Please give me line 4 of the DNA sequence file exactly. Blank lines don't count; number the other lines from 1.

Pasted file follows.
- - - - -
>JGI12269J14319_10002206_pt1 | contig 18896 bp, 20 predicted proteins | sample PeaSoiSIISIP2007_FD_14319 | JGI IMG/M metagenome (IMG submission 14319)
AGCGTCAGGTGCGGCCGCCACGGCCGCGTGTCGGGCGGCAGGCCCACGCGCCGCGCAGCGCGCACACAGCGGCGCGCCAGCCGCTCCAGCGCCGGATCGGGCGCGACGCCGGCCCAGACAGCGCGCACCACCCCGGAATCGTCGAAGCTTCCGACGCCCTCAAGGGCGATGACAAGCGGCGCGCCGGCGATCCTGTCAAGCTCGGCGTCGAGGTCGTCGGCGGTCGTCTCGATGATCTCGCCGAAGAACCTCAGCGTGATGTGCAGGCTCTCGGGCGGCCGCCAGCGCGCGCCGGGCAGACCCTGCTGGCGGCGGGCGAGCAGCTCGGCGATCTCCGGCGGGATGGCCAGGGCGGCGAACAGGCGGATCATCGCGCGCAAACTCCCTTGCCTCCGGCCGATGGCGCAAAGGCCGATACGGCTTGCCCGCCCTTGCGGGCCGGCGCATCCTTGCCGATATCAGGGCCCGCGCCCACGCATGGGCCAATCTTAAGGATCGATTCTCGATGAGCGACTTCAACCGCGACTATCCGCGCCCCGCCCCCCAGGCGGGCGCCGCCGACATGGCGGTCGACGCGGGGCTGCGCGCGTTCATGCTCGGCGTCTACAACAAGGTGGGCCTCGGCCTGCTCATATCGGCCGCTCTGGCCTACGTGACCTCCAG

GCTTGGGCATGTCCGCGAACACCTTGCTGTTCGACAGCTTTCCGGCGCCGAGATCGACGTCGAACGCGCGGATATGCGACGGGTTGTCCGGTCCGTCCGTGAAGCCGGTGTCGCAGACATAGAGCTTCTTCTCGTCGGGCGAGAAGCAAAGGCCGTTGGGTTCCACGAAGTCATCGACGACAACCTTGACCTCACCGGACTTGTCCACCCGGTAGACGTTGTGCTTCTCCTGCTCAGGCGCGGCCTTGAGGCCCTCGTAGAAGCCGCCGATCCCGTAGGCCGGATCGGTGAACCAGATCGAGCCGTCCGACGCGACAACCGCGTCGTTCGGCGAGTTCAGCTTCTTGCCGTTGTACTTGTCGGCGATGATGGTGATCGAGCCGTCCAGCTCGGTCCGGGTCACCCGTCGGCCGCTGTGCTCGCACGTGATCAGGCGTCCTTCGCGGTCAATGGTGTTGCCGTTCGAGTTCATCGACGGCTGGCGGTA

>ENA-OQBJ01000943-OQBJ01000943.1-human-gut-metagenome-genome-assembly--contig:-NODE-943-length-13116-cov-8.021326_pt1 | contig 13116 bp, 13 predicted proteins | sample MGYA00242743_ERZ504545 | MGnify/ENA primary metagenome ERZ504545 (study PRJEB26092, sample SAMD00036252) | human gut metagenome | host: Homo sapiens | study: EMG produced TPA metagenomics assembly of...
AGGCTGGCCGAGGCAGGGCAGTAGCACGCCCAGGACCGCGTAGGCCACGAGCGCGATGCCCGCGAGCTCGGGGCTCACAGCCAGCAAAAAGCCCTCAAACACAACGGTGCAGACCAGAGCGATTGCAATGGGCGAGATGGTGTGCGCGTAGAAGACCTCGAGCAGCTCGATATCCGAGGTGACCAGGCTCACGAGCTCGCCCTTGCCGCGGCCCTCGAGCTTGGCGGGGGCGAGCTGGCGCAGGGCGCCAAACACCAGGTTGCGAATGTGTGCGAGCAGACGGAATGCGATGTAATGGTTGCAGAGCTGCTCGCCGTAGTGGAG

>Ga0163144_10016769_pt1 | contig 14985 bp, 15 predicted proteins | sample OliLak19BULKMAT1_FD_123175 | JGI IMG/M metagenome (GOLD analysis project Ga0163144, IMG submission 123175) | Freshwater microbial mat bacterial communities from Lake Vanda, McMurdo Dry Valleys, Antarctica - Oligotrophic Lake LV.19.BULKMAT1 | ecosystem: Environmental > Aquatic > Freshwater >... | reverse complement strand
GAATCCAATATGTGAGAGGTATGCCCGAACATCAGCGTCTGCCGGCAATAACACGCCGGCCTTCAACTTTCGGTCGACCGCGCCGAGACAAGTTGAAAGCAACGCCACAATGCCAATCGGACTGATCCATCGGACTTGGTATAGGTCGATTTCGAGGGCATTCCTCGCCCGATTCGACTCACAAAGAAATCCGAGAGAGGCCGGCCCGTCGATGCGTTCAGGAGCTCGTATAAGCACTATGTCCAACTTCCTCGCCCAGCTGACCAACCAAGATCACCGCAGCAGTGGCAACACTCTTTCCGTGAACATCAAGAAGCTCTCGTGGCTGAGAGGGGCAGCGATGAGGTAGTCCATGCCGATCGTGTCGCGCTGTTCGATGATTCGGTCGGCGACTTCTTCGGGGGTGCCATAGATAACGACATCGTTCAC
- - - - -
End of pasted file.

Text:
>ENA-OQBJ01000943-OQBJ01000943.1-human-gut-metagenome-genome-assembly--contig:-NODE-943-length-13116-cov-8.021326_pt1 | contig 13116 bp, 13 predicted proteins | sample MGYA00242743_ERZ504545 | MGnify/ENA primary metagenome ERZ504545 (study PRJEB26092, sample SAMD00036252) | human gut metagenome | host: Homo sapiens | study: EMG produced TPA metagenomics assembly of...